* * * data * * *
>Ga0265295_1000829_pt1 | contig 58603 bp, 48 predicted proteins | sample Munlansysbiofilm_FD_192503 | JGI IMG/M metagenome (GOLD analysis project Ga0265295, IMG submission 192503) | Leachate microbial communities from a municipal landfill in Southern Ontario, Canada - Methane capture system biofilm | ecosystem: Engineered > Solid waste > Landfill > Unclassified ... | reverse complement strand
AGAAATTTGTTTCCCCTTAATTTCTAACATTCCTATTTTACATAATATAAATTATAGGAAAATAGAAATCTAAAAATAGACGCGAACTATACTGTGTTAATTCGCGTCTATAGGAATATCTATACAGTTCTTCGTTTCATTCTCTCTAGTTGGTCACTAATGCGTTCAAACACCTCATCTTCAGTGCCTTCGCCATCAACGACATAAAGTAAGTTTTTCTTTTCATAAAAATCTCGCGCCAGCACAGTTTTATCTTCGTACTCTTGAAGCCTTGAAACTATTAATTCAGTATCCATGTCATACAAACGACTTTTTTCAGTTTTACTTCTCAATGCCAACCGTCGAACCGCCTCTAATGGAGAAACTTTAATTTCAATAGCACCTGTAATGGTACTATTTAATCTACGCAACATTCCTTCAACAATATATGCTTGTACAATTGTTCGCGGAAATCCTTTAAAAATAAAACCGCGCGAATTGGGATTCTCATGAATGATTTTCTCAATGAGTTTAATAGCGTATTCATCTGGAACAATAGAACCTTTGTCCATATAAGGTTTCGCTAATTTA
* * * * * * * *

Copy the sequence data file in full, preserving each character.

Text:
>Ga0265295_1000829_pt1 | contig 58603 bp, 48 predicted proteins | sample Munlansysbiofilm_FD_192503 | JGI IMG/M metagenome (GOLD analysis project Ga0265295, IMG submission 192503) | Leachate microbial communities from a municipal landfill in Southern Ontario, Canada - Methane capture system biofilm | ecosystem: Engineered > Solid waste > Landfill > Unclassified ... | reverse complement strand
AGAAATTTGTTTCCCCTTAATTTCTAACATTCCTATTTTACATAATATAAATTATAGGAAAATAGAAATCTAAAAATAGACGCGAACTATACTGTGTTAATTCGCGTCTATAGGAATATCTATACAGTTCTTCGTTTCATTCTCTCTAGTTGGTCACTAATGCGTTCAAACACCTCATCTTCAGTGCCTTCGCCATCAACGACATAAAGTAAGTTTTTCTTTTCATAAAAATCTCGCGCCAGCACAGTTTTATCTTCGTACTCTTGAAGCCTTGAAACTATTAATTCAGTATCCATGTCATACAAACGACTTTTTTCAGTTTTACTTCTCAATGCCAACCGTCGAACCGCCTCTAATGGAGAAACTTTAATTTCAATAGCACCTGTAATGGTACTATTTAATCTACGCAACATTCCTTCAACAATATATGCTTGTACAATTGTTCGCGGAAATCCTTTAAAAATAAAACCGCGCGAATTGGGATTCTCATGAATGATTTTCTCAATGAGTTTAATAGCGTATTCATCTGGAACAATAGAACCTTTGTCCATATAAGGTTTCGCTAATTTA